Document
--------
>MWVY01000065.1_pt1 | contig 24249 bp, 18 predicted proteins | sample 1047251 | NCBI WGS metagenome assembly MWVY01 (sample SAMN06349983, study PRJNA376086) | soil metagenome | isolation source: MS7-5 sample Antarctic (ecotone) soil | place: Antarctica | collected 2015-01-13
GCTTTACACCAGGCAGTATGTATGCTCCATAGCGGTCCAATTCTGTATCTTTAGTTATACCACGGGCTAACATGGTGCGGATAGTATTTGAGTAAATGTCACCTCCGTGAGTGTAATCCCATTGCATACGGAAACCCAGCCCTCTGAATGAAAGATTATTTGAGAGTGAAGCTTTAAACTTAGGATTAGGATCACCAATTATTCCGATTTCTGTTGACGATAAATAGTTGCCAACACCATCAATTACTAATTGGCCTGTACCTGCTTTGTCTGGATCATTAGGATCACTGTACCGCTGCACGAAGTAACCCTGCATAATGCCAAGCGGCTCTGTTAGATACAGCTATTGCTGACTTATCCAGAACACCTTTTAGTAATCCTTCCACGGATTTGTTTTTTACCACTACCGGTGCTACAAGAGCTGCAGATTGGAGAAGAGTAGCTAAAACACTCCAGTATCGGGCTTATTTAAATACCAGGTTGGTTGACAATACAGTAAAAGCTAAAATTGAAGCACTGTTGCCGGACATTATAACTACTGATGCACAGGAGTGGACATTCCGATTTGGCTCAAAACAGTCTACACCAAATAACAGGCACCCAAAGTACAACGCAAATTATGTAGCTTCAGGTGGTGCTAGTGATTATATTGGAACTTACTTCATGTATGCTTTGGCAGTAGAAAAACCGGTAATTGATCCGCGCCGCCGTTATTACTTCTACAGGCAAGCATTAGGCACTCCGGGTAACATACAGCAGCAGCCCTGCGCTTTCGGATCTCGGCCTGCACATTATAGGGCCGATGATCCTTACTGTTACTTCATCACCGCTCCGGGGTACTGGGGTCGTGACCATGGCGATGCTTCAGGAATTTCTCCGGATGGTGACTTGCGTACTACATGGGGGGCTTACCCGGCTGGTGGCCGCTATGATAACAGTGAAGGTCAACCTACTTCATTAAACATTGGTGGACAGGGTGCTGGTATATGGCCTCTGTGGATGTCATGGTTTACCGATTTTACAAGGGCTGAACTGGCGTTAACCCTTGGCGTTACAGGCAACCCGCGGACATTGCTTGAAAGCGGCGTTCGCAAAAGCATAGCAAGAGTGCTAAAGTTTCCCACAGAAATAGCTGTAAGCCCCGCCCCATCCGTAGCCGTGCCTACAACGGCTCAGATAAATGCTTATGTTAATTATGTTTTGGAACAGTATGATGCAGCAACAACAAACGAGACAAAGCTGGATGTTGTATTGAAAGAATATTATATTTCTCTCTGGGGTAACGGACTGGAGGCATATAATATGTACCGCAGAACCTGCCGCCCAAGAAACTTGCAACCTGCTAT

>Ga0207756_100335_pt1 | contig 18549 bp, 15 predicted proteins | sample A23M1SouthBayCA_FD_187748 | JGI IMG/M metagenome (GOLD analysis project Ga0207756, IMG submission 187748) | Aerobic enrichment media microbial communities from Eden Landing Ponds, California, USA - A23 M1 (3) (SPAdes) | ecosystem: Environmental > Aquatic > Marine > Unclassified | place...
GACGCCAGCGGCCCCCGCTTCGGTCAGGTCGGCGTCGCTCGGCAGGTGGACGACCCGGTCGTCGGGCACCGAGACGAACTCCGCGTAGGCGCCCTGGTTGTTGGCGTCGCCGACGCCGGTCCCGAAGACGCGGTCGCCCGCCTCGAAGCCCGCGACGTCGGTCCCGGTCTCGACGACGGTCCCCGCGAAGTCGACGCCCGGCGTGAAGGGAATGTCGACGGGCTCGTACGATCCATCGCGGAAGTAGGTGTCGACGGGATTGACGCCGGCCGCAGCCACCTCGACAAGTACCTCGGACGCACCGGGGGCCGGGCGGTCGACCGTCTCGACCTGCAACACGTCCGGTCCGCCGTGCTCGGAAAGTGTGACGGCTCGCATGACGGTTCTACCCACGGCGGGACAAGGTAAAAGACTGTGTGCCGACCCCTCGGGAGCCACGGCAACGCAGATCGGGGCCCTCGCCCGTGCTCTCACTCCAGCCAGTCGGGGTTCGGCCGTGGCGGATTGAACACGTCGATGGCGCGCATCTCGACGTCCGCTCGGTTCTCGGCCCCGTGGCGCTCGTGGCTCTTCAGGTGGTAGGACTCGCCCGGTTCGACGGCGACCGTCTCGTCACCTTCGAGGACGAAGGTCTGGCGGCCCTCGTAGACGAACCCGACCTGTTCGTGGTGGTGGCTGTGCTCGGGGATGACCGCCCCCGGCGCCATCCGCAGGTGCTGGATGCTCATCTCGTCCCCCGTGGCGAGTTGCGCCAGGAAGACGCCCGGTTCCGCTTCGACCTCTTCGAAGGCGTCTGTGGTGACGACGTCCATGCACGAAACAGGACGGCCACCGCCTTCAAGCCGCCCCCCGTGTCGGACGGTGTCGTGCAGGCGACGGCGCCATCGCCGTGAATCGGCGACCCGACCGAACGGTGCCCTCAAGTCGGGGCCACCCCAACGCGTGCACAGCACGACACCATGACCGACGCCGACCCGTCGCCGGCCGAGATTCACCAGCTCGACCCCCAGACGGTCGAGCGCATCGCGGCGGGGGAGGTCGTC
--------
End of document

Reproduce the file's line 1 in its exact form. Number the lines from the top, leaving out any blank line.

>MWVY01000065.1_pt1 | contig 24249 bp, 18 predicted proteins | sample 1047251 | NCBI WGS metagenome assembly MWVY01 (sample SAMN06349983, study PRJNA376086) | soil metagenome | isolation source: MS7-5 sample Antarctic (ecotone) soil | place: Antarctica | collected 2015-01-13